News & Opinion

U.S. rookies mature quickly in Solheim debut

WEST DES MOINES, Iowa – By definition, a rookie on any cup team usually is a player who requires a lot of attention from the captain.

Although hardly incapable or powerless, a rookie often is uncomfortable and rarely emerges as the star of the matches.

During the opening day of the Solheim Cup on Friday at Des Moines Country Club, Americans Danielle Kang and Angel Yin showed no rookie jitters. Captain Juli Inkster can take the training wheels off as her rookies combined to win three points with breakout performances as the Americans opened a 5½-2½ lead (scores:

Two of those points came in the afternoon four-ball matches, setting up an unprecedented 4-0 American session sweep.

Lizette Salas, playing in her third Solheim Cup, paired with Kang to win in morning foursomes and with Yin to add another point in the afternoon four-ball.

“I think having Lizette with Angel was great for Angel, calming influence,” Inkster said of her pairing. “Angel could get up there with the driver and just bomb it. And she knew Lizette would be in the fairway. And for a bomber, that's big to know that your partner is going to be in the fairway and you don't have to worry about it.”

Inkster lauded Kang for her match-play savvy.  

“Danielle, you know, she's won two U.S. amateurs [2010 and 2011],” Inkster said. “She knows how to play match play. She loves the whole mano y mano thing. She rises to the occasion.”

For Kang, 24, her Solheim rookie debut seemed like more of a get-together with friends and family. She smiled and pumped up the crowd, and her attitude proved to be infectious for playing partners Salas and, in the afternoon, Michelle Wie.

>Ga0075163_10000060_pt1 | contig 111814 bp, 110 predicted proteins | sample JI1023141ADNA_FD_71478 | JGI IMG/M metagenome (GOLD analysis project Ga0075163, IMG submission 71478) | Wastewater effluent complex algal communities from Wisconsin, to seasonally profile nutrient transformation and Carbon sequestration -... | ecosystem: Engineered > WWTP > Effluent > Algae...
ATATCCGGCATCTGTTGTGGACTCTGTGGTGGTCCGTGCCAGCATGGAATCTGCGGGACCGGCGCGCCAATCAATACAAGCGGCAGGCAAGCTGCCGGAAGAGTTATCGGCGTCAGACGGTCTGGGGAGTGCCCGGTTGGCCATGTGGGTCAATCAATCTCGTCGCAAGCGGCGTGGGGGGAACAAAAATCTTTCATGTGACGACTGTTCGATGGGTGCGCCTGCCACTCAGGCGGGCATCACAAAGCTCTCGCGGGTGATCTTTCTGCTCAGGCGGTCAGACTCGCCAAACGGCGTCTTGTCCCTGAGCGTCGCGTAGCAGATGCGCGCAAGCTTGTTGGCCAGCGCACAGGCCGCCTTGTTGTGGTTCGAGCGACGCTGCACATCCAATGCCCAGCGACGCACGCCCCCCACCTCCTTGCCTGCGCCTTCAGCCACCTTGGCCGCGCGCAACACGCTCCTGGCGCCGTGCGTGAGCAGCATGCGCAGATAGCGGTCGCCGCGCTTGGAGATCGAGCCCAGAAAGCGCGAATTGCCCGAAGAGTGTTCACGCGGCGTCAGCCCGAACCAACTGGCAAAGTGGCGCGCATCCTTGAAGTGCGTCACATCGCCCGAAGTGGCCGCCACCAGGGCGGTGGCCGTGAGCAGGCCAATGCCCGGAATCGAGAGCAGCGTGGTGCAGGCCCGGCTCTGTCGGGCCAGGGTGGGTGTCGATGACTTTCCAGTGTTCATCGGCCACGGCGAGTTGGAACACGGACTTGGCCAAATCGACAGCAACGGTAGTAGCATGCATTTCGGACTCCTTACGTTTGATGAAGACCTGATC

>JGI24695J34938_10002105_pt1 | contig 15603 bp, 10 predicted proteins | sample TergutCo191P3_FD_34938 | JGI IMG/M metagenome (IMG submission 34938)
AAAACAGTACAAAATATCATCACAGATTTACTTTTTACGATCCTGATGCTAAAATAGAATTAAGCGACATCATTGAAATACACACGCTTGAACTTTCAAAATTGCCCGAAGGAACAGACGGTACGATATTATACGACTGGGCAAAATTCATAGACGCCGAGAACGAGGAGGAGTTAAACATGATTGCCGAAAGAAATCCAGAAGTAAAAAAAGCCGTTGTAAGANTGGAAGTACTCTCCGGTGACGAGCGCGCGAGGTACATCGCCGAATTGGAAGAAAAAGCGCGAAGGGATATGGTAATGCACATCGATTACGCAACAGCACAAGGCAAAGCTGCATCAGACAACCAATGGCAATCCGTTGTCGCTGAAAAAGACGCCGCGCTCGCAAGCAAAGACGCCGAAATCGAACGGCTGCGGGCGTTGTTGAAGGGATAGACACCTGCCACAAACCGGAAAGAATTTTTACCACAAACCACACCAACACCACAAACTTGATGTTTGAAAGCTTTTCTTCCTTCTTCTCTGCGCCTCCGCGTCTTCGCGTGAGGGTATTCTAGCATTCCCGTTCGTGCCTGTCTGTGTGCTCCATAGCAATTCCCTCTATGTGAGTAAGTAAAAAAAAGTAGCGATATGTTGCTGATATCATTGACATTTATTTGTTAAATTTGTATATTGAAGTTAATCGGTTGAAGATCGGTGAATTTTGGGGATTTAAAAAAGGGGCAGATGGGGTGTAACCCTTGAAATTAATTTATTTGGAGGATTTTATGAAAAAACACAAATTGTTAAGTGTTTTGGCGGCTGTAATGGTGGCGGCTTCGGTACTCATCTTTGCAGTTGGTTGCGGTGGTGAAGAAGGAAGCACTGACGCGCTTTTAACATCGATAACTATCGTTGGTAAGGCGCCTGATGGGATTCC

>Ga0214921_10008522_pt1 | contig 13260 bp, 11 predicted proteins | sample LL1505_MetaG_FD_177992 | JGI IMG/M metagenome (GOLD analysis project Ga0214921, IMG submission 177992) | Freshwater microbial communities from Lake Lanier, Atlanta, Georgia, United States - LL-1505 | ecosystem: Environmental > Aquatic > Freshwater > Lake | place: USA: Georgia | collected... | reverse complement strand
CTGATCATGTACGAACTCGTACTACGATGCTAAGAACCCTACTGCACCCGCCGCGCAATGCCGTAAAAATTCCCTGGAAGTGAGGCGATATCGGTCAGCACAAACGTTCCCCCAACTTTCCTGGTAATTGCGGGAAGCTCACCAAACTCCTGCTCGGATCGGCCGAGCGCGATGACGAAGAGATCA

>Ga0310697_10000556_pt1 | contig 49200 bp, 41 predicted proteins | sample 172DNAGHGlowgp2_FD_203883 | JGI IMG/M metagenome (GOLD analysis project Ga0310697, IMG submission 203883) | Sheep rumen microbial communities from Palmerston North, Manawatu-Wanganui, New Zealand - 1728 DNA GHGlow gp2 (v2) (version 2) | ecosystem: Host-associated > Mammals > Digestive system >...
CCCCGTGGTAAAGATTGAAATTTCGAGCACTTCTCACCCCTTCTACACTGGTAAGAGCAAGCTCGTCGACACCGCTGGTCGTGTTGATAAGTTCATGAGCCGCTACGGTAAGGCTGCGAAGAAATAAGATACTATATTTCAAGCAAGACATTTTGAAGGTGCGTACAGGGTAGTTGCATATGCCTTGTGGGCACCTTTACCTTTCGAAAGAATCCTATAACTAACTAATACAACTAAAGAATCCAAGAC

Even in the interview room after her two-point performance, Kang displayed energy.

“I don't think I planned it, but I like the roar,” Kang said of pumping up the crowd on the first hole of the afternoon session, ala a Bubba Watson at recent Ryder Cups. “I like the noise. I wasn't kidding when I said, be so loud that I can't hear people. I like it like that, because I just feed off of the high energy. I'm a very upbeat person. The mellow golf doesn't really fit me very well. If you want to scream, go right ahead. I like it.”

Yin, 18, wasn’t as outwardly playful as Kang, but she possesses her own unique quality of setting a mood.  

For most of her match with Salas, Yin had the 28-year-old in stitches, making the afternoon more a “Seinfeld” episode rather than an afternoon of pressure-packed international match play. They soundly defeated Carlota Ciganda and Emily Pedersen, 6 and 5.

“She made me laugh all day,” Salas said as Yin was speaking a bit nonsensically in their post-match interview.  

Salas and Wie played big parts in the success of Kang and Yin. 

When Kang was losing energy in the afternoon, Wie plied her with energy bars and encouragement.

Yin credited Salas when things weren’t going right for her early in calming her down and imparted an age-old philosophy of simply hitting fairways and greens.

It paid off. When Salas needed Yin on the 13th hole, which would be their last of the day, Yin met the challenge with a 3-wood into the par 4.

“I drove it all the way down to the bottom of the hill,” Yin said with a smile, recalling where her drive on the last hole she played came to rest. “I just want to brag about myself for a second. Drove it all the way down the hill. And she looked at me. She said, Yeah, I need your help. I was, like, I got you. I got you.”

Kang will play with Wie again this morning, in the anchor foursomes match, with Salas and Yin getting to stay in bed a little longer for some much-needed rest. Today’s morning foursomes (Central Time):

* 7:10 a.m. – Jodi Ewart Shadoff and Caroline Masson (Europe) vs. Cristie Kerr and Lexi Thompson

* 7:22 a.m. – Mel Reid and Emily Pedersen (Europe) vs. Paula Creamer and Austin Ernst

* 7:34 a.m. – Anna Nordqvist and Georgia Hall (Europe) vs. Stacy Lewis and Gerina Piller

* 7:46 a.m. – Catriona Matthew and Karine Icher (Europe) vs. Michelle Wie and Danielle Kang

Although the 12 Americans and their captains know this Solheim Cup isn’t over, they also know that the rookies who came to Iowa hardly are rookies anymore.

Alex Miceli is the founder and publisher of Morning Read. Email:; Twitter: @AlexMiceli